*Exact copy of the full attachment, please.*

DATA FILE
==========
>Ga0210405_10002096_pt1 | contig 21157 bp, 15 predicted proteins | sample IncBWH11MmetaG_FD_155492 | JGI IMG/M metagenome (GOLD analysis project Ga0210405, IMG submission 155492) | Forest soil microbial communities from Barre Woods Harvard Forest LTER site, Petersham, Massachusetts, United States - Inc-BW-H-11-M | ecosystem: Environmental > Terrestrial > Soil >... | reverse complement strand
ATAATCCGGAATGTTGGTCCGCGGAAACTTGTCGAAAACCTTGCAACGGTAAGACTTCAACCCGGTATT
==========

>Ga0210405_10002096_pt1 | contig 21157 bp, 15 predicted proteins | sample IncBWH11MmetaG_FD_155492 | JGI IMG/M metagenome (GOLD analysis project Ga0210405, IMG submission 155492) | Forest soil microbial communities from Barre Woods Harvard Forest LTER site, Petersham, Massachusetts, United States - Inc-BW-H-11-M | ecosystem: Environmental > Terrestrial > Soil >... | reverse complement strand
ATAATCCGGAATGTTGGTCCGCGGAAACTTGTCGAAAACCTTGCAACGGTAAGACTTCAACCCGGTATT